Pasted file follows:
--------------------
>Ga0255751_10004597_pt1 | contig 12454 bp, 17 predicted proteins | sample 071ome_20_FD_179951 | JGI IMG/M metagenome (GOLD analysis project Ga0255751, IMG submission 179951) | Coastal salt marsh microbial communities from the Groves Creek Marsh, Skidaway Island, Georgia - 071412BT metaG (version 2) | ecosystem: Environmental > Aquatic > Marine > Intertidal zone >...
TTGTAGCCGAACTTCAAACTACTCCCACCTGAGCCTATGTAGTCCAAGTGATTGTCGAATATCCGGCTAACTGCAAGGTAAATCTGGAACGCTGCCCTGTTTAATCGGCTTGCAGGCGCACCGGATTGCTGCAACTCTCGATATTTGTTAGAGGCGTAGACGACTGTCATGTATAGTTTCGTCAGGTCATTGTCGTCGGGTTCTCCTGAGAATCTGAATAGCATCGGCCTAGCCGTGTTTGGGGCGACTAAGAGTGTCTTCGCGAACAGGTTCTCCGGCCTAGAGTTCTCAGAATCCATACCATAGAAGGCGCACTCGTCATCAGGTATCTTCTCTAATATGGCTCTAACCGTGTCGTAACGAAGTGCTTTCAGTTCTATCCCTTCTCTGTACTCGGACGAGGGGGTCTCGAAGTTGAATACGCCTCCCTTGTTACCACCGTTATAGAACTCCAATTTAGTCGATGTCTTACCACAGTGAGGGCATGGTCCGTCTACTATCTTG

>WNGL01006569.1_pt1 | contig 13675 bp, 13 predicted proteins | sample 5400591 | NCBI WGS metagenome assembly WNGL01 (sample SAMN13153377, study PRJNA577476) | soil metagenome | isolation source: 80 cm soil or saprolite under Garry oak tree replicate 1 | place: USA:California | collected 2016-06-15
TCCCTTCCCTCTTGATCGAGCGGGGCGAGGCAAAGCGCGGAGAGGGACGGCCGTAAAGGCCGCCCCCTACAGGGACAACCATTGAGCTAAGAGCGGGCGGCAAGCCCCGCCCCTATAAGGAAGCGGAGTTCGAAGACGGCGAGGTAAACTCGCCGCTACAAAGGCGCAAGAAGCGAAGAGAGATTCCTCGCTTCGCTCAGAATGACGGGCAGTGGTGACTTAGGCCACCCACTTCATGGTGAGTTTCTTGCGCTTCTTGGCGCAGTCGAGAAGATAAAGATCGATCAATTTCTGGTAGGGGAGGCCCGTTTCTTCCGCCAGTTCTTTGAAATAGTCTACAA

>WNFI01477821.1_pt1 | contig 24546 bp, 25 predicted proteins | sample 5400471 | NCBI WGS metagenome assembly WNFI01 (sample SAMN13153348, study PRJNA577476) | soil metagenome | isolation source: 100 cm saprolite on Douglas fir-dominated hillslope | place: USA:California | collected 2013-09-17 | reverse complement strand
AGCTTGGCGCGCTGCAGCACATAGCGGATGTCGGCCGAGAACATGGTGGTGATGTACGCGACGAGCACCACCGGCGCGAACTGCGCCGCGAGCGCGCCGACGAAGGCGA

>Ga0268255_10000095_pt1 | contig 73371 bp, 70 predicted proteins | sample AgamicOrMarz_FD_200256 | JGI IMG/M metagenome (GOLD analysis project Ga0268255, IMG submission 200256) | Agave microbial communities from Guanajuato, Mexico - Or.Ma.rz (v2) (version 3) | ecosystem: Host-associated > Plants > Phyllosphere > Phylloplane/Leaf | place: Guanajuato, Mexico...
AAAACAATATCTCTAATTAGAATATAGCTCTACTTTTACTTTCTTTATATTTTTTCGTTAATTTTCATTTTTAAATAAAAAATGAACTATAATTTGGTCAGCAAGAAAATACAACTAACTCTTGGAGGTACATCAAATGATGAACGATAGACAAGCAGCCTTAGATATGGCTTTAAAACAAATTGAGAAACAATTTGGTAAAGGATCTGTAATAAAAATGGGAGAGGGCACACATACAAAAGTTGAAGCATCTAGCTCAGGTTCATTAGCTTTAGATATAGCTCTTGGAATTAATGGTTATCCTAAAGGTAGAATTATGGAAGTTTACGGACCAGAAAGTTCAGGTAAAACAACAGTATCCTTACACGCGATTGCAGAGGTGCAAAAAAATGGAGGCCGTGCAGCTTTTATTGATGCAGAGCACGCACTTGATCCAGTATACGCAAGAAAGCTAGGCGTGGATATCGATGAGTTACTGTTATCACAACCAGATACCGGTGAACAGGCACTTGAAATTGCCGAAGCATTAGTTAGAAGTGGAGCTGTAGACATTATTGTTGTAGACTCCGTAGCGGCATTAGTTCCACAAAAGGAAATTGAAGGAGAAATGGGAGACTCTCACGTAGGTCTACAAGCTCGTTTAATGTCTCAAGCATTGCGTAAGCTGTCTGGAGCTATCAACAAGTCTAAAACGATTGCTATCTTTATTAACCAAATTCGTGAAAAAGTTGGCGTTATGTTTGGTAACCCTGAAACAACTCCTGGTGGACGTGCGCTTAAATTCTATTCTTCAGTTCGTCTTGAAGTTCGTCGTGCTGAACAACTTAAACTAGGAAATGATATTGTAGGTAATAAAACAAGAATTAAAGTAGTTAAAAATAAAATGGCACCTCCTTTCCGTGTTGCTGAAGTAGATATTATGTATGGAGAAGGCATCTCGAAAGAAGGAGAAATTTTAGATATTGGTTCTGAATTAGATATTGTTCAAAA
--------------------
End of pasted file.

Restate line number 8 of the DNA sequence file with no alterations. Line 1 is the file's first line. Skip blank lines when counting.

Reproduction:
AAAACAATATCTCTAATTAGAATATAGCTCTACTTTTACTTTCTTTATATTTTTTCGTTAATTTTCATTTTTAAATAAAAAATGAACTATAATTTGGTCAGCAAGAAAATACAACTAACTCTTGGAGGTACATCAAATGATGAACGATAGACAAGCAGCCTTAGATATGGCTTTAAAACAAATTGAGAAACAATTTGGTAAAGGATCTGTAATAAAAATGGGAGAGGGCACACATACAAAAGTTGAAGCATCTAGCTCAGGTTCATTAGCTTTAGATATAGCTCTTGGAATTAATGGTTATCCTAAAGGTAGAATTATGGAAGTTTACGGACCAGAAAGTTCAGGTAAAACAACAGTATCCTTACACGCGATTGCAGAGGTGCAAAAAAATGGAGGCCGTGCAGCTTTTATTGATGCAGAGCACGCACTTGATCCAGTATACGCAAGAAAGCTAGGCGTGGATATCGATGAGTTACTGTTATCACAACCAGATACCGGTGAACAGGCACTTGAAATTGCCGAAGCATTAGTTAGAAGTGGAGCTGTAGACATTATTGTTGTAGACTCCGTAGCGGCATTAGTTCCACAAAAGGAAATTGAAGGAGAAATGGGAGACTCTCACGTAGGTCTACAAGCTCGTTTAATGTCTCAAGCATTGCGTAAGCTGTCTGGAGCTATCAACAAGTCTAAAACGATTGCTATCTTTATTAACCAAATTCGTGAAAAAGTTGGCGTTATGTTTGGTAACCCTGAAACAACTCCTGGTGGACGTGCGCTTAAATTCTATTCTTCAGTTCGTCTTGAAGTTCGTCGTGCTGAACAACTTAAACTAGGAAATGATATTGTAGGTAATAAAACAAGAATTAAAGTAGTTAAAAATAAAATGGCACCTCCTTTCCGTGTTGCTGAAGTAGATATTATGTATGGAGAAGGCATCTCGAAAGAAGGAGAAATTTTAGATATTGGTTCTGAATTAGATATTGTTCAAAA